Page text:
The Hackitt report and Shadbolt doors

The Hackitt Report was commissioned in the aftermath of the Grenfell tower tragedy, and deals primarily with fire safety in higher risk residential buildings of 10 or more storeys. Some recommendations may have a wider significance for fire safety products including fire doors.


Building a Safer Future. Independent Review of Building Regulations and Fire Safety: Final Report by Dame Judith Hackitt, published May 2018.

The major recommendations of the report set out a proposed new regulatory framework and a systemic culture change in the approach to fire safety in residential buildings.

Recommendation 1.1:
The new regulatory framework should apply to residential properties which are 10 or more storeys high in the first instance. ……

Recommendation 1.2
The government should set up a ‘Joint Competent Authority’. This should comprise Local Authority Building Standards, fire and rescue authorities and the Health and Safety Executive, working together to maximise the focus on building safety within HRRBs across their entire life cycle.


Wider application

Some recommendations are also intended to apply to other multi-occupancy residential buildings (below 10 storeys), and to other buildings used as living accommodation including hospitals, care homes, hotels, prisons, halls of residence and boarding schools.

The Hackitt report and Shadbolt fire doors

Many of the report’s recommendations for products would surely already be regarded as best practice in relation to the fire door industry. The notes below set out how Shadbolt manufacturing systems relate to these.



Chapter 7 Products
Recommendation 7.1
a) A clearer, more transparent and more effective specification and testing regime of construction products must be developed. This should include products as they are put together as part of a system.

Recommendation 7.2
a) Manufacturers must retest products that are critical to the safety of HRRBs at least every three years. …
b) The testing of products that are critical to the safety of HRRBs should be subject to independent third party certification.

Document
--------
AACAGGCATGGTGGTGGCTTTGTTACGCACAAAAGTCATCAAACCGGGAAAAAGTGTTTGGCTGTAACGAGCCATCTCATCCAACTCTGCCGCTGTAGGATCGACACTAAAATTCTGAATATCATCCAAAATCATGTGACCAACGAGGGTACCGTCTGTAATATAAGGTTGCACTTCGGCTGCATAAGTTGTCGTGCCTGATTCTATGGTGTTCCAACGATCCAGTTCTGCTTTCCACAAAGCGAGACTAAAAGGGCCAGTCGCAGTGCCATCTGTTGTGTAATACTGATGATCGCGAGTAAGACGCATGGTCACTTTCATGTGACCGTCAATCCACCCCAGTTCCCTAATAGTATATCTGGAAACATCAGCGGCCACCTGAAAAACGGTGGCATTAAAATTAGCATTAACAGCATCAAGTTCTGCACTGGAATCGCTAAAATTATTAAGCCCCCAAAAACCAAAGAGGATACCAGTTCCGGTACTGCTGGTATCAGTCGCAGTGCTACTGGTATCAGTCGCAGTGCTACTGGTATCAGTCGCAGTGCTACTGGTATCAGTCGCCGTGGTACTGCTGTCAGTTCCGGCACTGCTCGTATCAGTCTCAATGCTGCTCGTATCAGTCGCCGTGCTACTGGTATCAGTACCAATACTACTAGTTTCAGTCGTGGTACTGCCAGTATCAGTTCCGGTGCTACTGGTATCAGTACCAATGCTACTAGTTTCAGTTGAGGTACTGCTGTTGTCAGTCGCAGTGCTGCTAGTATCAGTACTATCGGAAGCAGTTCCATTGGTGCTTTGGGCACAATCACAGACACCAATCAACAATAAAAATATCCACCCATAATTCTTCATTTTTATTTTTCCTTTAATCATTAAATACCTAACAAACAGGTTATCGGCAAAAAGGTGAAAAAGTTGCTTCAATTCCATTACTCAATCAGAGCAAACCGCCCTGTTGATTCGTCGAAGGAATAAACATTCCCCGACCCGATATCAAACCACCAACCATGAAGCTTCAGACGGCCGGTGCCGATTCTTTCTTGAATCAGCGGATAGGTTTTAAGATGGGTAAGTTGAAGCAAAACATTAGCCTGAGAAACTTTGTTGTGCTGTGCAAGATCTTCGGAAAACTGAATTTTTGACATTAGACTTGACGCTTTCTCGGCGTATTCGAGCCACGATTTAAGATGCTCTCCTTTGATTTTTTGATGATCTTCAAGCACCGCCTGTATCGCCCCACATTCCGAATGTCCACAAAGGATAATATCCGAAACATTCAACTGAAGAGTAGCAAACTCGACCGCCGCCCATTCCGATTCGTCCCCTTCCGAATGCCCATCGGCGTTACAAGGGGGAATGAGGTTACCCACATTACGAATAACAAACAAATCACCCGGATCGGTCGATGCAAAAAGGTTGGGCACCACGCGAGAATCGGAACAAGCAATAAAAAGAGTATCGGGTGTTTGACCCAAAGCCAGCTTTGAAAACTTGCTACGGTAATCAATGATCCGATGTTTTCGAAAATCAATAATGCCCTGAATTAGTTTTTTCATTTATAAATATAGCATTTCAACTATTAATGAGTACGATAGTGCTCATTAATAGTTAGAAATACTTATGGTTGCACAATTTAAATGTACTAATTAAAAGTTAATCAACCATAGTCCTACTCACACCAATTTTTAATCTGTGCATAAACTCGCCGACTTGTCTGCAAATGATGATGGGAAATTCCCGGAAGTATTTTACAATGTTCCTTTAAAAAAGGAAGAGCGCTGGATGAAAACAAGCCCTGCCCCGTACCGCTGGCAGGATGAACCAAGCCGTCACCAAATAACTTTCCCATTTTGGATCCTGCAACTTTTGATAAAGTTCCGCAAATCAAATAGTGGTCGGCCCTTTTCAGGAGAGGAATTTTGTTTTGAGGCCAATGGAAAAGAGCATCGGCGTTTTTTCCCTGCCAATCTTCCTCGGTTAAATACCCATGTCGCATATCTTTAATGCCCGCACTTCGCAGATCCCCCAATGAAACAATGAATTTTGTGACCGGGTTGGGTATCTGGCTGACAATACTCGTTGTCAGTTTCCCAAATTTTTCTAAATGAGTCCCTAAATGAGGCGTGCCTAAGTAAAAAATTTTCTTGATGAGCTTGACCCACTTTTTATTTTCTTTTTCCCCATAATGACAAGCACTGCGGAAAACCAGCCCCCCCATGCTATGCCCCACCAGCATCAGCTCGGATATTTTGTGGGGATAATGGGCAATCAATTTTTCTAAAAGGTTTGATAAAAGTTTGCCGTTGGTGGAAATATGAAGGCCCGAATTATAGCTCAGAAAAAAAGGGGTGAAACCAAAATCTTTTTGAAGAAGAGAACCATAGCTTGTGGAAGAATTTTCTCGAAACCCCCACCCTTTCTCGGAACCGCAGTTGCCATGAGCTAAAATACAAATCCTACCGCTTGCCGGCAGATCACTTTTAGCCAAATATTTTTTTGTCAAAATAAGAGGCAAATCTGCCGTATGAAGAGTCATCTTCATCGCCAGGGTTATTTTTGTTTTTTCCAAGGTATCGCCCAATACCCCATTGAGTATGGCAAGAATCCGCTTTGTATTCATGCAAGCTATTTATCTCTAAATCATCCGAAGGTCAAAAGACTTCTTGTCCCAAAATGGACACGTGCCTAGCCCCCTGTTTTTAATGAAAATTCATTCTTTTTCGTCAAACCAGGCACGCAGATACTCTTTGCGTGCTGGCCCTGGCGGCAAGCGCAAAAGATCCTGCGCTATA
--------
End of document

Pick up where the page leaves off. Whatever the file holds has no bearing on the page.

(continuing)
Shadbolt have always promoted the specification of fire doorsets rather than separately sourced doors, frames etc. Doorsets form a complete element including frame, ironmongery, seals and door closing systems which have been tested together. With a doorset there is a high degree of assurance that the installed unit will meet the same performance standards as tested specimens.

Fire performance of Shadbolt doorsets is assured by a continuing programme of independent third-party testing and certification under a UKAS-accredited scheme. Tests are as far as possible carried out on realistic assemblies of conventionally installed and normally operable doorsets.

Copies of test reports / authoritative assessments are available for inspection for all door and doorset specifications and to accompany Operations and Maintenance documentation issues as appropriate.


Restricting assessments in lieu of tests – Chapter 7 page 93

7.7  ……The interim report set out a recommendation to significantly restrict the use of these assessments in order to ensure that they are only used in a responsible and appropriate way by competent people.

The recommendation of paragraph 7.7 to restrict the use of assessments (as opposed to actual tests) specifically references insulation and cladding systems.

However, in relation to fire doors Shadbolt’s policy is as follows:

In order to allow for a wide range of variation in specifications to meet the requirements of architects and designers, Shadbolt can commission authoritative assessments for variants from a tested doorset design. These assessments are produced by an independent accredited assessor (under the same regime as the tests themselves). A certified assessment for a particular doorset is regarded as having the same status as a fire test as permitted by current building regulations (Approved Document B).



Recommendation 2.9
a) there should be a clearer, statutory change control process that places requirements on the relevant dutyholder to notify the regulators of significant changes post-Full Plans sign-off.

…… ‘Minor’ changes ……would need to be recorded and identifiable at the completion of the work for dutyholders to demonstrate that Building Regulations are still satisfied.

Shadbolt’s computerised manufacturing system can provide detailed door schedules identifying each door type and its full specification. These allow quick and accurate revisions to design; the finalised schedule is then used to control manufacturing so that the doorset as produced matches the required specification.


Recommendation 7.5
a) The construction products industry should work together to develop and agree a consistent labelling and traceability system ….

b)…… the documentation that supports the performance claims for products and systems incorporated within the HRRB should be maintained throughout the life cycle of a building ……

Shadbolt fire door leaves are fitted with an identification label on either the top or bottom of the door, showing a unique product reference, complete with bar coding, to allow for full traceability. Fire door leaves are also fitted with colour-coded plastic plugs and labels to the hanging edge  providing a permanent marker of fire resistance.

Shadbolt BIM objects for our core doorset product types can be embedded in building designs and retained for future reference during the life of a building.